The Column-07-16-2018

The Column

Incognito asks if chromatographers are behind the curve when it comes to automation.

Two-dimensional liquid chromatography (2D-LC) is drawn out of the chromatographic toolbox if resolution for compounds of interest is insufficient. Recently, several studies have started to highlight 2D-LC as a tool of choice to streamline analytical workflows to increase automation making them less time-consuming. This article highlights two proven cases where 2D-LC does more than simply increase peak capacity.

Liquid chromatography–mass spectrometry (LC–MS) platforms are continually developing to offer improved sensitivity to meet the analytical demands of today’s laboratories. However, choosing an inappropriate solvent can significantly undermine the quality of results, even when using the most advanced technology; a high-purity mobile phase with excellent batch-to-batch consistency is essential for reliable and reproducible results. This article discusses the importance of selecting the correct grade of solvent for LC–MS analyses and some of the challenges arising from an insufficiently pure mobile phase.

Many workers in pharmaceutical laboratories are unable to change any aspect of their methods, although they often encounter severe problems and create many out-of-specification (OoS) results. They are particularly afraid to investigate these problems from a chromatographic perspective in case they generate new unforeseen problems. In the literature, however, there are numerous examples showing that it is worthwhile trying to understand the reasons for “unexplainable” behaviour in ultrahigh-pressure liquid chromatography (UHPLC) using modelling. By using modelling, problems can be recognized and often eliminated with legal operations according to the allowed tolerance limits mentioned in pharmacopoeia descriptions. The following article aims to show that “visual chromatographic modelling” can be a useful aid.

The key differences between a classical balance and currently available automated systems from the good weighing practice (GWP) perspective and within the scope of ISO9001:2015 quality standard are discussed. The systems under review are: (i) manual analytical balances; (ii) semi‑automatic systems; (iii) fully automatic systems; and (iv) integrated systems that use on-line coupling of the analytical balance with the instrument used for analytical measurements. The parameters defined in GWP guidelines, such as accuracy, uncertainty, minimum weight, and risks (including out‑of‑specification results), will be evaluated for all of these systems.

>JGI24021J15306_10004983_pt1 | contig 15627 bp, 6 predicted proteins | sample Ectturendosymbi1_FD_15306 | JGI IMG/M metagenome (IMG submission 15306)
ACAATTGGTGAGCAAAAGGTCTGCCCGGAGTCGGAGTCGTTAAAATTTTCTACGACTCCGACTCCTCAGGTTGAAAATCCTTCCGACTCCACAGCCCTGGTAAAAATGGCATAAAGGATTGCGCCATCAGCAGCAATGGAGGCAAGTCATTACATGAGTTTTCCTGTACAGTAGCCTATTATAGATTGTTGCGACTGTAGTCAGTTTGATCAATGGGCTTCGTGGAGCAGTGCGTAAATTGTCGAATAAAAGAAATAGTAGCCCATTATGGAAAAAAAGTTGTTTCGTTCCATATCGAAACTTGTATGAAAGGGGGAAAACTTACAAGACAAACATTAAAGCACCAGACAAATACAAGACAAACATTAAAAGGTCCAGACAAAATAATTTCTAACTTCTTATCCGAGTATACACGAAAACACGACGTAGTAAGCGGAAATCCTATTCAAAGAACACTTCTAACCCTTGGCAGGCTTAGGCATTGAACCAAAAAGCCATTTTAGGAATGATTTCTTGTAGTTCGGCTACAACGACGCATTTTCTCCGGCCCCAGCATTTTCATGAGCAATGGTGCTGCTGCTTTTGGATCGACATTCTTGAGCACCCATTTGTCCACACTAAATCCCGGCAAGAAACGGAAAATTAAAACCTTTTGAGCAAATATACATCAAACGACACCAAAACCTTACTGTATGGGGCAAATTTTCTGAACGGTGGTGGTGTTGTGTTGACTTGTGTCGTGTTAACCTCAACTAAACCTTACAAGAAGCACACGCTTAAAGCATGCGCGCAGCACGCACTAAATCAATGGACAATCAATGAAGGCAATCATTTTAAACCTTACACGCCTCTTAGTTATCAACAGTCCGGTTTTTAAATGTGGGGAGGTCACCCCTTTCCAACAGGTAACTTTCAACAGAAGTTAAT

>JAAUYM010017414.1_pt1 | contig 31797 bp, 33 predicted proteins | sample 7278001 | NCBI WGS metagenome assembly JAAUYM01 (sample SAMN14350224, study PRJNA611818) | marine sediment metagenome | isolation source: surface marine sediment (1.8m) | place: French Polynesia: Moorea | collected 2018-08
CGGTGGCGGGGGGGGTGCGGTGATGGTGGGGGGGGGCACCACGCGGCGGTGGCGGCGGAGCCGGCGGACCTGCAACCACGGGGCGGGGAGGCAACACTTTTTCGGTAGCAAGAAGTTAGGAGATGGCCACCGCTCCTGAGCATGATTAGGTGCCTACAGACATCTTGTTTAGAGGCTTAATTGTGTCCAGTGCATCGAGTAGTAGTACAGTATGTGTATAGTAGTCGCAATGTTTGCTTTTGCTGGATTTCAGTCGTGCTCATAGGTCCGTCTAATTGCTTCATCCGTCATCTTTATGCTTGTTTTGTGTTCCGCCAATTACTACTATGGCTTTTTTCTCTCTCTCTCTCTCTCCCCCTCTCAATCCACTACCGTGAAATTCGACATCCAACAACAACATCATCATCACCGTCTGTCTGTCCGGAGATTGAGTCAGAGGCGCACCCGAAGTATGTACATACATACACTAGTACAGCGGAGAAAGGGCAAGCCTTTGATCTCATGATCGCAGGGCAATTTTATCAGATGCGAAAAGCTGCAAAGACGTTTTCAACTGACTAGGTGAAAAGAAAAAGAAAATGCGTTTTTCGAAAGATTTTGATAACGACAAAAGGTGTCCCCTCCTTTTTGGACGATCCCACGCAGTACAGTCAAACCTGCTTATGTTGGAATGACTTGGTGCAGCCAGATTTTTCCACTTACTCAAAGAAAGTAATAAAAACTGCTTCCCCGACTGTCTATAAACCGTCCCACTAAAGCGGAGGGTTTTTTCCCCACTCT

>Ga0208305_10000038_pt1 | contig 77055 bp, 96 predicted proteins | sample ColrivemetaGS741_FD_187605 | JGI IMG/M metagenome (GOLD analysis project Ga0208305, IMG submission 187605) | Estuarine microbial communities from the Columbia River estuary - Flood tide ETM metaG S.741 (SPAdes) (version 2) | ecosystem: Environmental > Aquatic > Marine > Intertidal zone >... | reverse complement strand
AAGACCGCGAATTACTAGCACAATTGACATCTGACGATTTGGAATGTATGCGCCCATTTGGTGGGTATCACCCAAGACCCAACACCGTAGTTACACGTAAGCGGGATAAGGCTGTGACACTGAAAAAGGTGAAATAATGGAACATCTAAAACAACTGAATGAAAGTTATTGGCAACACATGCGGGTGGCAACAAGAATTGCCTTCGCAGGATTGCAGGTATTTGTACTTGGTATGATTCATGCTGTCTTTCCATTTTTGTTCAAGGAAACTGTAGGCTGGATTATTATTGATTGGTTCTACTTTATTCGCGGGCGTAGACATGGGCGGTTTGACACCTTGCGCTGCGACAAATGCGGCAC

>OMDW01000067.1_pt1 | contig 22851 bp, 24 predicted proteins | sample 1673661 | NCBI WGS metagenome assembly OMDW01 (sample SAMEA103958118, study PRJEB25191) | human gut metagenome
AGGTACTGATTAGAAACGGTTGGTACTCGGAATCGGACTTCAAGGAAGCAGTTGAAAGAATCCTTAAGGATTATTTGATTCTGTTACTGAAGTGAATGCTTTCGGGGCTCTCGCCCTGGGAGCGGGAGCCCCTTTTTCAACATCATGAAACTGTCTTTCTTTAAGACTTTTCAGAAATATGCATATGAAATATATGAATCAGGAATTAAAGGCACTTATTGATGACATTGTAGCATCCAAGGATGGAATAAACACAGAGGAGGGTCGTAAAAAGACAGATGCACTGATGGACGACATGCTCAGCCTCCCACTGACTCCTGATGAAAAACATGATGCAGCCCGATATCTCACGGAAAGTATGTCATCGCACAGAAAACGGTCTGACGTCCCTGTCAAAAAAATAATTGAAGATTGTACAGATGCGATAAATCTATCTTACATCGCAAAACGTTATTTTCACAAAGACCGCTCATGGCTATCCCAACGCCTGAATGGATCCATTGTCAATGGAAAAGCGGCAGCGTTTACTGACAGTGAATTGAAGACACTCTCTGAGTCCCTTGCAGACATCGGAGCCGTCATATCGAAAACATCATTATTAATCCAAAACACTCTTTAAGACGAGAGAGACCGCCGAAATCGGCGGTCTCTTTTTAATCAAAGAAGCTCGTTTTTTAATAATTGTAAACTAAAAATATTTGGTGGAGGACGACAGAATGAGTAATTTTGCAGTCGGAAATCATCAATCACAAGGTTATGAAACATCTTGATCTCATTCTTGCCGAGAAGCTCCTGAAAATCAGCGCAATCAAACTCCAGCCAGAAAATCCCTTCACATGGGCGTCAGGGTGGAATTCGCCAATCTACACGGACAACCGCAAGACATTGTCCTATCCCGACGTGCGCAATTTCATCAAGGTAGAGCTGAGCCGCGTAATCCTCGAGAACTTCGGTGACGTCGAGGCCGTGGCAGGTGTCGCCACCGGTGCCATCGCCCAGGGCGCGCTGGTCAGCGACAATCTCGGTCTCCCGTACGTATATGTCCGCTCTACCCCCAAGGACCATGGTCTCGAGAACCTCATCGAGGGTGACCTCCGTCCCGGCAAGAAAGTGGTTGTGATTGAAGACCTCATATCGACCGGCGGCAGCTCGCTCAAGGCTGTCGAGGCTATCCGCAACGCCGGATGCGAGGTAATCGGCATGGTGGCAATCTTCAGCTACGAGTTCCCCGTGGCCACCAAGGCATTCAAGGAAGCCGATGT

Researchers from Merck and Agilent Technologies have developed a simple and fast generic gas chromatography–flame ionization detection (GC–FID) method for the quantitation of volatile amines in pharmaceutical drugs and synthetic intermediates.

News
The Column

July 16, 2018

Agilent Technologies has announced that it has entered into a definitive agreement to acquire the privately held ProZyme, Inc., a provider of glycan analysis reagents, kits, and standards.

News
The Column

July 16, 2018

Hamilton Storage GmbH has announced the total relocation of its operations to a high-technology industrial park in Domat/Ems, Switzerland.

The Chromatographic Society has announced the “Grass Roots 3” Educational Event is to be held at the Waterhead Hotel, Ambleside, Cumbria, UK, Friday 5–Monday 8 October 2018.

Click the title above to open The Column July 2018 North American issue, Volume 14, Number 7, in an interactive PDF format.

Click the title above to open The Column July 2018 Europe & Asia issue, Volume 14, Number 7, in an interactive PDF format.

What type of mass spectrometry (MS) instrumentation provides the best specificity during trace quantitative analysis from complex mixtures?

This article describes a direct analysis of glyphosate, aminomethylphosphonic acid (AMPA), glufosinate, and 3-methylphosphinicopropionic acid (MPPA) in water by liquid chromatography coupled to tandem mass spectrometry (LC–MS/MS) without derivatization. The chromatographic separation was performed using a hydrophilic interaction liquid chromatography (HILIC) column and typical LC–MS mobile phases. Method performance was evaluated, showing excellent results. The low limits of quantification (LLOQs) obtained meet the requirements of EU guidelines and could also be used to get an agreement in France where regulations require lower LLOQs (NOR: DEVL1703763V).

This article describes a direct analysis of glyphosate, aminomethylphosphonic acid (AMPA), glufosinate, and 3-methylphosphinicopropionic acid (MPPA) in water by liquid chromatography coupled to tandem mass spectrometry (LC–MS/MS) without derivatization.